Wednesday, October 31, 2012
DART’s paid-parking initiative created a near $90,000 deficit
Riders shifted to free downstream stations.
A pilot program to charge residents of non-DART cities for parking at some rail stations has caused a spike in parking at downstream stations, and an expansion of the program may be necessary to fill an $88,600 deficit, a DART planning committee was told Tuesday.
The program was launched in April at North Carrollton-Frankford Station and at Parker Road Station in Plano. The program is intended to address concerns from DART member city residents that many who park and ride come from outside of the service area and do not help fund the DART system with their tax dollars.
Between March and September, parking by non-residents at North Carrollton has dropped off by 152 vehicles, said Todd Plesko, vice president of planning and development for DART.
However, parking at Trinity Mills Station, the first park-and-ride station south of North Carrollton, has exceeded capacity by 43 vehicles, with 168 more vehicles parking at the station per day in September compared to March.
“Before the program started, we had 369 cars parking there, so we had a small amount of additional, unused space,” he said. “As soon as the paid parking program started … it over-filled, because it spills over to the adjacent city-owned lot that’s leased to Anderson Furniture.”
As of September, the overall program is running an $88,600 deficit. Parking-fee operations at both stations are administered and paid for by a third-party company called Platinum Parking, Plesko said.
So far, non-residents parking at free downstream lots has cost the program approximately $100,000 in revenue.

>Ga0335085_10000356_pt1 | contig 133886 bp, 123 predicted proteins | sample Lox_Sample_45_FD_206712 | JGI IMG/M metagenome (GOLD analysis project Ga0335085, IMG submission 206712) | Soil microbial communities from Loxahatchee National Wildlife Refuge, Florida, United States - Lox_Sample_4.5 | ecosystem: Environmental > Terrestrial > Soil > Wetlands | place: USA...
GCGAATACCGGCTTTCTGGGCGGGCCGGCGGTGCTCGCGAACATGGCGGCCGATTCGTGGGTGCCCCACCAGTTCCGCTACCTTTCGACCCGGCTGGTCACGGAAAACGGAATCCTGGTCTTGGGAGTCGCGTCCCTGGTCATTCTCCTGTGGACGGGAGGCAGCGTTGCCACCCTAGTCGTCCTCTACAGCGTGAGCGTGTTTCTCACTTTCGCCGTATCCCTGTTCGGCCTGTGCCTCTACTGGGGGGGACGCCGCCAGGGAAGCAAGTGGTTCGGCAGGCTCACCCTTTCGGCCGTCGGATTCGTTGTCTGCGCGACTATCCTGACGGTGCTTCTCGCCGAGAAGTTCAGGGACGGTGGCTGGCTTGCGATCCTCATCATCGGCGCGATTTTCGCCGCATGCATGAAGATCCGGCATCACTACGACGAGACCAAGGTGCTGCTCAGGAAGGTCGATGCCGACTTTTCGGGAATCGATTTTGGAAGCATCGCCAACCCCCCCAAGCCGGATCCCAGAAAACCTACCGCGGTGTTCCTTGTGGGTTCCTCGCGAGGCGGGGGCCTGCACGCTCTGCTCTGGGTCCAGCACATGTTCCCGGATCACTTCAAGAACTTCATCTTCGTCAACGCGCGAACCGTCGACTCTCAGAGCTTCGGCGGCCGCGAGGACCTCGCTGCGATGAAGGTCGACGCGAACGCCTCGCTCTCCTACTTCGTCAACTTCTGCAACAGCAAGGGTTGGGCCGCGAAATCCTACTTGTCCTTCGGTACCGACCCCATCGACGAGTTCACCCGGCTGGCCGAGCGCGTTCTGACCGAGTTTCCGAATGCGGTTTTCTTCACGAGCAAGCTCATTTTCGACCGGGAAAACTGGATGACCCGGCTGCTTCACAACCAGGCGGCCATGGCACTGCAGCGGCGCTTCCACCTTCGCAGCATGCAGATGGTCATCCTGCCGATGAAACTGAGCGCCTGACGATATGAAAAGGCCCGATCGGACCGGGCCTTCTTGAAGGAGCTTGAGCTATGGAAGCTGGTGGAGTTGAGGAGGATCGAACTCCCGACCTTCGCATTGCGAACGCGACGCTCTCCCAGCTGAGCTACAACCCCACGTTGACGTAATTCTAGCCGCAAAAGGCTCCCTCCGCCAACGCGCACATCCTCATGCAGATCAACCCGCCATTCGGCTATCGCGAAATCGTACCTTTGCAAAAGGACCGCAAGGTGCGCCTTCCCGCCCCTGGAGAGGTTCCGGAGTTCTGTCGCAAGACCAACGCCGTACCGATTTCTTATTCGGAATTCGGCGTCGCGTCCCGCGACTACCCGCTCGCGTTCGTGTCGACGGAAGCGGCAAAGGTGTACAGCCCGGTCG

“If we don’t make, ultimately, some different decisions in the long-term, it’s perhaps not a break-even operation,” Plesko said.
One way to capture this lost revenue is to expand the program, shifting lots at Trinity Mills and George Bush Turnpike Station in Plano over to the pay-to-ride model, Plesko said.
The expansion could be done without a dramatic increase in costs by spreading labor across multiple stations, potentially using existing DART staff to help further offset costs, he said.
Plesko said expanding the program could bring it to a positive net revenue of $22,117 per month.
“It does address the equity issue, but it’s not a massively profitable program,” he said.
Ridership has changed little since the implementation of the program, according to data presented by Plesko. Ridership has decreased 31 percent at North Carrollton while increasing by 50.7 percent at Trinity Mills since April.
“Realize that almost all of the riders that we believe didn’t want to pay have gone to another station,” he said. “They have not decided … as far as we know, to leave DART altogether.”
After Plesko’s presentation, Mark Enoch, board representative for Garland, Rowlett and Farmer’s Branch asked what the likelihood of implementing an extra charge at downstream stations might be.
“I think that was the thought, to see where this takes us before we move forward,” said Timothy McKay, executive vice president of growth and regional development. “At some point you’ve got to assume if it puts people too far down they will drive.”
Pamela Dunlop Gates, representative for Dallas and planning committee chair, said the board must have a sense of how far down it can expand the program before it reaches the threshold of people choosing not to ride altogether.
“For us to be able to make an informed decision about how well this is going to work, we’re probably going to have to modify the pilot, the demonstration,” she said, adding that the staff will have to bring the issue back to the board for further discussion at a future meeting.
The pay-to-park program expanded to Northwest Plano Park and Ride in July of this year. An already-planned expansion of the program at Belt Line Station in Irving is slated for December.
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